Sam Mednick is a professional life and executive coach based in Barcelona (www.blueprintcoaching.ca). A Canadian native, she’s been living in the city for eight years working with companies as well as individuals focusing on transitions, communication, leadership training, time management and productivity, as well as emotional intelligence development. For more coaching tips, tune into her Podcast.
SAM SAYS: COMBAT INDECISION
I can’t make decisions. For example, there’s a long weekend coming up in September and I’ve been debating back and forth for months whether or not to go away. It’s only four days, yet the dialogue in my head keeps deliberating between saving money and enjoying the puente in Barcelona or escaping the crowds to relish some fresh air. This is something I’ve struggled with for years—doubting my instincts and questioning myself. Any tips on how to be more decisive?
Should I stay or should I go
Removing my coaching hat for a minute, it’s always nice to escape the city, so my initial reaction says ‘go’. But getting to the core of your issue, I think what strikes me is that you doubt your instincts.
What will it take for you to trust your gut? This issue of indecision surfaces a lot with my clients and the theme that often emerges is who we feel our decisions are accountable to. Are we torn because we’re trying to do what is expected of us: What we should, rather than want, to be doing? Or is it because we’re worried about judgment and how we’ll be perceived?
This may not be the case for you, but it is worth pausing at decision time and taking note of your inner dialogue. Who and what are you basing the decisions on? What is going through your head? Write it down and see if any patterns emerge. It’ll give you some insight into what factors affect your decisions. Then you can decide if that approach is working for you and if not, start reshaping the way you think. Here are some other tangible tools to help be more decisive:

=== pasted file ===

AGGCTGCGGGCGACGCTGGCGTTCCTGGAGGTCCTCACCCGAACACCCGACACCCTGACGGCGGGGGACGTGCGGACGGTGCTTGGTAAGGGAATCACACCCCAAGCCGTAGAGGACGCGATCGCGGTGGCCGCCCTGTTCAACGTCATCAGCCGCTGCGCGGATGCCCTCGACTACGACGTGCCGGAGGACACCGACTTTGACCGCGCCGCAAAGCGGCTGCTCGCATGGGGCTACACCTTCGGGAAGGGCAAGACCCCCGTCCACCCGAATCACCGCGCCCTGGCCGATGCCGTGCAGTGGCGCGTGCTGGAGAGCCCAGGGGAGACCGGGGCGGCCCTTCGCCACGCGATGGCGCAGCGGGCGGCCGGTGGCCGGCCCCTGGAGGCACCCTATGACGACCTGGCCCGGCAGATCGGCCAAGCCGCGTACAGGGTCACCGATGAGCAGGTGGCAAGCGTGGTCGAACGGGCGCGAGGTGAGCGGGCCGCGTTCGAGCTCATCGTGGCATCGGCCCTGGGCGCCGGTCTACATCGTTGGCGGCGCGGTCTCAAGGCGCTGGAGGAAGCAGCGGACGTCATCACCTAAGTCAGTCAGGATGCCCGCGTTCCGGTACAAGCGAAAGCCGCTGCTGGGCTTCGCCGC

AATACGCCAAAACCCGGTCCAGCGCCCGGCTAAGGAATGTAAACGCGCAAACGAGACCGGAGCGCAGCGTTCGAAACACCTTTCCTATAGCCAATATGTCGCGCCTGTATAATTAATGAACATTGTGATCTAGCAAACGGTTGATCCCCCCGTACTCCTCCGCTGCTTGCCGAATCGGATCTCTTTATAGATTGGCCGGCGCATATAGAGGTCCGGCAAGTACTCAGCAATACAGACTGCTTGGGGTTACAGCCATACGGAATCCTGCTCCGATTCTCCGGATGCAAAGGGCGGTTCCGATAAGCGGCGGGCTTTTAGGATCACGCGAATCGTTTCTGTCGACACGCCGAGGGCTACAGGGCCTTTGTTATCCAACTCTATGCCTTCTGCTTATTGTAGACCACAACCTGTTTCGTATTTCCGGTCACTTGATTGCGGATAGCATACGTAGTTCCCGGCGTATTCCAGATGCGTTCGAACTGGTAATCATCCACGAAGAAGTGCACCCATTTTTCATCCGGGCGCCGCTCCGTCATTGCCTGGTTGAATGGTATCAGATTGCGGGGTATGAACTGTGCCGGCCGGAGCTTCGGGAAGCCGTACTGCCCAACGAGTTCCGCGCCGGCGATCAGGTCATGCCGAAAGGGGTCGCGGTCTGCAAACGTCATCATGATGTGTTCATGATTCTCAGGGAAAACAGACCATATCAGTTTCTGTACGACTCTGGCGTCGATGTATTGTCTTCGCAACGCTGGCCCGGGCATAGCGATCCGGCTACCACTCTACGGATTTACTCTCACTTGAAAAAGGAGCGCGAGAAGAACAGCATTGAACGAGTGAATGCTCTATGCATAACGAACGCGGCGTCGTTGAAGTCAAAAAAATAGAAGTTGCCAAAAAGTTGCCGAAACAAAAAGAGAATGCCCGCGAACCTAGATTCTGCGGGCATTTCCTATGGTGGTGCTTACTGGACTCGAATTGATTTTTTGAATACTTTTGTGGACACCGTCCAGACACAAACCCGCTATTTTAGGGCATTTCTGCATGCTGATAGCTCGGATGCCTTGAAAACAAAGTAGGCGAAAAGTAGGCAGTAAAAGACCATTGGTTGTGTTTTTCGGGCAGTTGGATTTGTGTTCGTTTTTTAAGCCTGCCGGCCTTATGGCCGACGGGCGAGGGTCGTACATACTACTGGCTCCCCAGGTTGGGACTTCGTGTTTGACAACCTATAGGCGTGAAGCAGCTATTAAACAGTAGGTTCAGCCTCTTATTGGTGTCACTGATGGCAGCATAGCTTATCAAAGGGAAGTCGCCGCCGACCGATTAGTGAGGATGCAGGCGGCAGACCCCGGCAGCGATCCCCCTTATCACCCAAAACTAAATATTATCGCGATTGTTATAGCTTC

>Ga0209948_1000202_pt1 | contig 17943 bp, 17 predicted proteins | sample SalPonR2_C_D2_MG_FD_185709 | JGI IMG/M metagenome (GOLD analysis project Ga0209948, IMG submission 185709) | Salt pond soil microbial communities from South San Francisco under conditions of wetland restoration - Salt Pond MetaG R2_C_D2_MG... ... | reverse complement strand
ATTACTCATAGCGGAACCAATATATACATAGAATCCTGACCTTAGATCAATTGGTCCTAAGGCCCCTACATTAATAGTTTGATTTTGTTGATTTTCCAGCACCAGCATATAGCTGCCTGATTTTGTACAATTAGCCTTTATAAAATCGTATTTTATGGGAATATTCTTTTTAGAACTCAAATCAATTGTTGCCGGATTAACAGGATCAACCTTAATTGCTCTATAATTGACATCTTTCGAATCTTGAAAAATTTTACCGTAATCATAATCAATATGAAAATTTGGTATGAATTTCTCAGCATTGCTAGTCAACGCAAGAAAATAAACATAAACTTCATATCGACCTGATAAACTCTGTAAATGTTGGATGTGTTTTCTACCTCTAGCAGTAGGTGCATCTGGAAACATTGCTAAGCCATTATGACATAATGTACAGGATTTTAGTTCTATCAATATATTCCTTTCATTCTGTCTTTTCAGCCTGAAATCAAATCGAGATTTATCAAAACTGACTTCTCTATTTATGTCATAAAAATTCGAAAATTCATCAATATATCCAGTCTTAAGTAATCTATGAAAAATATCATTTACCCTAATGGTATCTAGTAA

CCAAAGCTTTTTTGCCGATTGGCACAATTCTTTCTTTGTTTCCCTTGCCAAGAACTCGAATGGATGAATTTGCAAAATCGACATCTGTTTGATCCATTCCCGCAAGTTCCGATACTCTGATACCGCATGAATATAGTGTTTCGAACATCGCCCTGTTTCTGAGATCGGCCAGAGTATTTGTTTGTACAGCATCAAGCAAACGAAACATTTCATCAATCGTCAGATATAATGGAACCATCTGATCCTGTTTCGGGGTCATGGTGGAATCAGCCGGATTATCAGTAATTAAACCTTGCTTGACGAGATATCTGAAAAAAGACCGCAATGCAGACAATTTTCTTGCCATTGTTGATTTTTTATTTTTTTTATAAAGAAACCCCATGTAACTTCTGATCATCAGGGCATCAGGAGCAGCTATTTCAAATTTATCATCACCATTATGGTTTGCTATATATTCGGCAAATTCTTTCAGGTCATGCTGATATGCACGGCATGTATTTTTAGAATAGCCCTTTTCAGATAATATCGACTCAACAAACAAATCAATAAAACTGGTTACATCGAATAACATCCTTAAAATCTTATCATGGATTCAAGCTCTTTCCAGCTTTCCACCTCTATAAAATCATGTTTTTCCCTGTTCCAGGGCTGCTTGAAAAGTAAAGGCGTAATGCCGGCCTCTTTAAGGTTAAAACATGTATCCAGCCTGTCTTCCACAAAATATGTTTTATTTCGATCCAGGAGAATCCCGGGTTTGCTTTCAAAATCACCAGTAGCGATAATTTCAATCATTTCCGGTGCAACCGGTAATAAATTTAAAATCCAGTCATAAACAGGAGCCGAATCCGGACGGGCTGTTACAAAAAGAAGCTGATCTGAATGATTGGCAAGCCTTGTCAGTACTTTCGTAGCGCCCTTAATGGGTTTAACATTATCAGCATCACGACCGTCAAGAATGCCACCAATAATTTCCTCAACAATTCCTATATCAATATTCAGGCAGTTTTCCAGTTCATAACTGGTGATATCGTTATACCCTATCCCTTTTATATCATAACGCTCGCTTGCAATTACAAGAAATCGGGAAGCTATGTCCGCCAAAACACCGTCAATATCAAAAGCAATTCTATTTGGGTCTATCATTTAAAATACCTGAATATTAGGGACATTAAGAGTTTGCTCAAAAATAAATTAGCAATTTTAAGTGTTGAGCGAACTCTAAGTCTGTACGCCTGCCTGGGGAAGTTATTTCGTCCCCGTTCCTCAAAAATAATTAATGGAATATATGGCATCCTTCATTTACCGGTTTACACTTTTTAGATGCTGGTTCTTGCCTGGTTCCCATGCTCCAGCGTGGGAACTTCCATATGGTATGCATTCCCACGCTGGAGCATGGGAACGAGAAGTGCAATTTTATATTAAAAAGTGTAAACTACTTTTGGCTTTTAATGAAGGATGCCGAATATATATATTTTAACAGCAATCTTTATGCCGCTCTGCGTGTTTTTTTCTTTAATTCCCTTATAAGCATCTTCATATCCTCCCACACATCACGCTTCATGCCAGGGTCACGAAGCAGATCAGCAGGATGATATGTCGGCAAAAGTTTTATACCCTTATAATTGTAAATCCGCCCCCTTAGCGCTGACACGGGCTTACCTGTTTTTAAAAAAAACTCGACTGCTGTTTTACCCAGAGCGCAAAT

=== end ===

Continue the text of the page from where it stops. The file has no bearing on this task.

1. Define your values. Most of us know our company values, yet so few of us know our individual values, and this is one of the most important things when it comes to making decisions and living purposeful lives in general. Take yourself out for a glass of wine or a coffee and write down four or five values that define who you are and how you want to live your life. This will be your baseline, so whenever decisions arise you can ask the question: Is this in line with my values? If it isn’t, change the action, not the value. The more our actions are in line with our values, the more successful and in sync we are.
2. Write down your ‘truths’. It sometimes helps when you’re unclear on something to write down what you currently know to be true. It can be anything from ‘this is the month of September’ to ‘my favourite food is steak’. Writing this list down helps gain clarity about what you want.
3. Silence the voice in your head. This one is easier said than done, but tackling it will not only help you trust your gut, it’ll also increase your energy. When that voice keeps repeating itself, it prevents you from seeing things clearly. It’s also emotionally depleting. The best way to combat this is to first recognise when it is happening, and then try to stop it. Some people do this by clapping their hands together and literally saying ‘STOP’ out loud. Others tap their shoulder or their leg a few times with their fingers and say ‘tap tap’. The idea is to break the cycle, diffuse it and divert your attention. Focus on something tangible, something that requires you to move or use your hands—anything that gets you out of your head. The dialogue is likely to start again at some point (it doesn’t go away overnight), but the more often you can catch it and stop it, the less you’ll do it and the easier it’ll be to gain clarity.
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